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What Charedim Need To Understand About Religious Zionists
How to Avoid Family Rifts
Since the Hamas war started, I’ve become aware of several families which have developed rifts between charedi and non-charedi relatives. And when this war is over, there is going to be a rift between charedi and Zionist society which will be greater than ever seen before. While some will say that “now is not the time to talk about this,” I think that now is davka the time. It is important and I hope that my comments will be helpful. My goal in this post is not to argue against the charedi perspective; it is to explain what the religious Zionist perspective is, and how to avoid family - and national - rifts.
The charedi world is very far from monolithic. There are some sectors in which they are continuing life as normal and talking about how secular Israel is getting a Divine message about the arrogance of the IDF. There are other sectors of charedi society in which many people (I’m not sure what percentage of the community) are making various helpful efforts to assist with the war, such as by providing supplies. There are a small proportion who do incredible work with Zaka and Hatzolah. There are even a (very) small number who, amazingly, are trying to join the IDF in various capacities; the publisher of the Israeli Mishpacha magazine announced that he was trying to help with such efforts. And there seems to be a widespread increased consciousness and identification with the nation in general and the IDF in particular.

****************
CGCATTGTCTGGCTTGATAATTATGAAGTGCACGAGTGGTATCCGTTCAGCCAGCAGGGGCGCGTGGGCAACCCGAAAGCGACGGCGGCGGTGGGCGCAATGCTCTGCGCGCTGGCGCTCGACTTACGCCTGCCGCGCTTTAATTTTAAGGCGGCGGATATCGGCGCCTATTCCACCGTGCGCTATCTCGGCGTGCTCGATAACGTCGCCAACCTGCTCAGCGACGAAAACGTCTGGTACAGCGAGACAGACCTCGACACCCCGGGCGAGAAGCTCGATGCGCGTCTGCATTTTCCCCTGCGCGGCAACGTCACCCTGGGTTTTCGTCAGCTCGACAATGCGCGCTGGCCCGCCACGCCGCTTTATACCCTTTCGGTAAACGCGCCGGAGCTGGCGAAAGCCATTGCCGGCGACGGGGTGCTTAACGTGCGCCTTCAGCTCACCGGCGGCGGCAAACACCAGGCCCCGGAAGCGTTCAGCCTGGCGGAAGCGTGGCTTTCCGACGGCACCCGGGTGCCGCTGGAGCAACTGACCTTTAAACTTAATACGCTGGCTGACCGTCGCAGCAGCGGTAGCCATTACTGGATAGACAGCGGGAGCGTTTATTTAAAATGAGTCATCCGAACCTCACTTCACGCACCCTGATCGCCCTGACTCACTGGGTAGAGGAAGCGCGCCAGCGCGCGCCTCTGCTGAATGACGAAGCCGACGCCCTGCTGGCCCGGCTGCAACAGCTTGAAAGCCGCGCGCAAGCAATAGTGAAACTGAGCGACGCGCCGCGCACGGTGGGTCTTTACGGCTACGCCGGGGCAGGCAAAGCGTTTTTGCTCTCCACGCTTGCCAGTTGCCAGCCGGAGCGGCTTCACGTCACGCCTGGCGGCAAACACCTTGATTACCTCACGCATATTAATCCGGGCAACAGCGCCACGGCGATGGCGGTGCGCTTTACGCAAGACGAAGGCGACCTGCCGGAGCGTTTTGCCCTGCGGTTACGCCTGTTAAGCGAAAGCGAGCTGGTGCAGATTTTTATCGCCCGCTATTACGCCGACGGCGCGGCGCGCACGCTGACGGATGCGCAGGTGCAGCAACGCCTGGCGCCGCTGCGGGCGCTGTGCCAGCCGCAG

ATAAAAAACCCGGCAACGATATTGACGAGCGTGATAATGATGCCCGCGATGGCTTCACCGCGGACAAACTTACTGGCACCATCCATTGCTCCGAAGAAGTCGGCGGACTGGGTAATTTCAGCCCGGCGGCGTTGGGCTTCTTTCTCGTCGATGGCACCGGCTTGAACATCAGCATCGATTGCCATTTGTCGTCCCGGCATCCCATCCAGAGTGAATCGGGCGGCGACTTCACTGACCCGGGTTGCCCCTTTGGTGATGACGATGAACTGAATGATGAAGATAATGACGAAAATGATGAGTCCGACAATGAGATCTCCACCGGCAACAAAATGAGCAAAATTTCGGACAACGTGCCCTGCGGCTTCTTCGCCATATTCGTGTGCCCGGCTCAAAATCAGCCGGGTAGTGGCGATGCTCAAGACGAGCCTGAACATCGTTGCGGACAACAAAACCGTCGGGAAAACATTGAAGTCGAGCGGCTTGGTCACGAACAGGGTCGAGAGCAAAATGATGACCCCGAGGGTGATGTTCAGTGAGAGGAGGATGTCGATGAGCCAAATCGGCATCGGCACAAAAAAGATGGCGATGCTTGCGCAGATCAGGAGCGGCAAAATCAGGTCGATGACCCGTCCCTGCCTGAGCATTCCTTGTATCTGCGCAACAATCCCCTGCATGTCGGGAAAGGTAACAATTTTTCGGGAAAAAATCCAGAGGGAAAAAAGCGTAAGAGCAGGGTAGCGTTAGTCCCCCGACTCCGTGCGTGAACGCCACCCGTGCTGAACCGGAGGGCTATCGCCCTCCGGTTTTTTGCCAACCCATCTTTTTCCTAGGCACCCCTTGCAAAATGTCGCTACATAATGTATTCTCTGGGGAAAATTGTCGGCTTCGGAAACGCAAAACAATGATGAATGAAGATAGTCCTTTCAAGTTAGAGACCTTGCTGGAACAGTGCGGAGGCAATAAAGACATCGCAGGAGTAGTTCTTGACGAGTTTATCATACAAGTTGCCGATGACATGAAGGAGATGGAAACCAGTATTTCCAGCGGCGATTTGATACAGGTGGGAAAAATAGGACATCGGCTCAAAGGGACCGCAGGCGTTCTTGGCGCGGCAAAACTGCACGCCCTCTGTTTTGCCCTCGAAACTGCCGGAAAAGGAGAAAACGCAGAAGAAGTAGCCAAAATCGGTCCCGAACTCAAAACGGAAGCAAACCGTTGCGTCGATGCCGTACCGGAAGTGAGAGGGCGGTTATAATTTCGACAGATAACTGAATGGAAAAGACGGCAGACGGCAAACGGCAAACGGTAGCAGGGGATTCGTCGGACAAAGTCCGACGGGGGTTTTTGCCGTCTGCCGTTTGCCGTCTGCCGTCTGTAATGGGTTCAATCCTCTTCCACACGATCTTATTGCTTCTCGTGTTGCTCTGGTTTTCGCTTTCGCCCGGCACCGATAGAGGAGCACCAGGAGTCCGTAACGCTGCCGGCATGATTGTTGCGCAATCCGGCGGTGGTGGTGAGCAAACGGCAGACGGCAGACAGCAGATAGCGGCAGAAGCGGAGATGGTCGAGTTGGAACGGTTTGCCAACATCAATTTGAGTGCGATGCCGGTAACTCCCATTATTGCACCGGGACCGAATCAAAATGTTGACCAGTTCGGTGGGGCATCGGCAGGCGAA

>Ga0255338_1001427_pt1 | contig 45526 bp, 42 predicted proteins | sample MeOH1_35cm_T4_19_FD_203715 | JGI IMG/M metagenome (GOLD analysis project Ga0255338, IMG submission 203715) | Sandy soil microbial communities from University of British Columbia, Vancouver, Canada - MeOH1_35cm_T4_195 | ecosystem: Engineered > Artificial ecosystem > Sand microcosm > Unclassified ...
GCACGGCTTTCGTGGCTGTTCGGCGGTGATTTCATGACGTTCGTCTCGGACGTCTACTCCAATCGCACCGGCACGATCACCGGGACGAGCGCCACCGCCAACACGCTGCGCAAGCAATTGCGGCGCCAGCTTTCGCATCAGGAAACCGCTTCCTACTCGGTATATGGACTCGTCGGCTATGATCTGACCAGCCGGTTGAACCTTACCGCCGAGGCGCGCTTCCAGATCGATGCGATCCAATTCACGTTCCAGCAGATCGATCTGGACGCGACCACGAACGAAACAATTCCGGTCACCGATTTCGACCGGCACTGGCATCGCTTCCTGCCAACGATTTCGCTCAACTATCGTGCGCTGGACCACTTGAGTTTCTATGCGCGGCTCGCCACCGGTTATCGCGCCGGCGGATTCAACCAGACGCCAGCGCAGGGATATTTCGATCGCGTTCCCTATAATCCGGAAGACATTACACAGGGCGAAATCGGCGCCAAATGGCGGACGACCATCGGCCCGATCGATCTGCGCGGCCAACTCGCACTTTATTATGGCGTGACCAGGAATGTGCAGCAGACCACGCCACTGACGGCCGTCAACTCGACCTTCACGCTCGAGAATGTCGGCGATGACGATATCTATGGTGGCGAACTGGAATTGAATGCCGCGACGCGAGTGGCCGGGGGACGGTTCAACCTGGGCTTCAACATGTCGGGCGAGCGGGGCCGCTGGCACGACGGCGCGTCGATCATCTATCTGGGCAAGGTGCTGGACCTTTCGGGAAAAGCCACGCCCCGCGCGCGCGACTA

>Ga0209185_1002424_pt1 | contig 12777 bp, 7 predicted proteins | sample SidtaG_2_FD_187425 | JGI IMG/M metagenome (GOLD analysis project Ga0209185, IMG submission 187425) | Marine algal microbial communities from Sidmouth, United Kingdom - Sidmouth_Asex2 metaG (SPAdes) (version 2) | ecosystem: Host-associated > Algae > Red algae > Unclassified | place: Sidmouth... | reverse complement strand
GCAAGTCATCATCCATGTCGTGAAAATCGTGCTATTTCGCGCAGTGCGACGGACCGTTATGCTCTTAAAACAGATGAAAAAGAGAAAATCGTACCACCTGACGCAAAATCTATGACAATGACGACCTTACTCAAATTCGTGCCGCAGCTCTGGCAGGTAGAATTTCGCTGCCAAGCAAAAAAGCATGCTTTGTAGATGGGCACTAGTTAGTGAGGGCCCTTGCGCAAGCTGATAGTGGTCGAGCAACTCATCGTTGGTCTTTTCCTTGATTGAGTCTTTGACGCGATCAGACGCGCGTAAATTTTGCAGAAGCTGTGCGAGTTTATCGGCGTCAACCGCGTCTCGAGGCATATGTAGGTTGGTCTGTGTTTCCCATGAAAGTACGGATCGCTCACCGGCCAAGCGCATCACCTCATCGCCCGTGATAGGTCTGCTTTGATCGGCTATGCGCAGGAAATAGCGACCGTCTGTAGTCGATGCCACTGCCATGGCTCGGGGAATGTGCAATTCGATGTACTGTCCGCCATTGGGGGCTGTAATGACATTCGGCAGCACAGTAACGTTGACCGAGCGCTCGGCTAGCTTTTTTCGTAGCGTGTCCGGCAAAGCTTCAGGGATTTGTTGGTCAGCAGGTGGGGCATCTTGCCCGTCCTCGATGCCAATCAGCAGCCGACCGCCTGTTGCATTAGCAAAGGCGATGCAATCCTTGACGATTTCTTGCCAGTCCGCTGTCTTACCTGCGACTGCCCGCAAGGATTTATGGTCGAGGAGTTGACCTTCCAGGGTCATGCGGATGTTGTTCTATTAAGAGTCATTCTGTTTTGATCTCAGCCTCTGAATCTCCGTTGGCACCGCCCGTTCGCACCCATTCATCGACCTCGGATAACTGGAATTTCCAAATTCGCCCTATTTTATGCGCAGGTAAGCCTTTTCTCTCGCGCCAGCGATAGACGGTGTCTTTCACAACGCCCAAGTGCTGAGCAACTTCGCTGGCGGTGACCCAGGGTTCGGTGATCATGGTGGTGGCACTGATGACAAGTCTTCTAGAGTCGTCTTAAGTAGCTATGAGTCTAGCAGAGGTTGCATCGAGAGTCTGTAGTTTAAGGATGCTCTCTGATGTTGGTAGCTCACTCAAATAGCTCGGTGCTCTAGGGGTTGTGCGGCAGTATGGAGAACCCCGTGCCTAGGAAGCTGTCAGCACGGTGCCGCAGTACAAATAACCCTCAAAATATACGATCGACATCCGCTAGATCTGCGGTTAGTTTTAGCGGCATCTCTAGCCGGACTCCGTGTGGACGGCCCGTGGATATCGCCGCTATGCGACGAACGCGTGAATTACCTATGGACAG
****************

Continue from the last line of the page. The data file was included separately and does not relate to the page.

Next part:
The problem is that some charedim (especially Anglo-yeshivish types) make statements to their non-charedi relatives which, to their minds, sound to be very gracious and representing a spirit of achdus, as well as reflecting the unequivocal Torah perspective. They do not realize that from a religious but non-charedi perspective, these statements are (A) theologically invalid, and (B) offensive.
I’m referring to the various campaigns and statements like, “the yeshivah students are the soldiers in Hashem’s army, they are providing the merit by which the soldiers survive and triumph, they are fulfilling a role of equal (or greater) importance, look at our amazing achdus!”
This makes perfect sense from a charedi perspective, in which the starting point is that learning Torah automatically creates an unimaginably great merit. Therefore young men who are learning Torah are providing an invaluable service for the Jewish People. Accordingly, Israel is benefiting tremendously from all those many tens of thousands of young men who are learning in yeshiva rather than serving in the IDF. (I am not sure whether charedim believe that Religious Zionist young men should also exempt themselves from army service and stay in yeshivah; I’d appreciate hearing charedi perspectives on this.)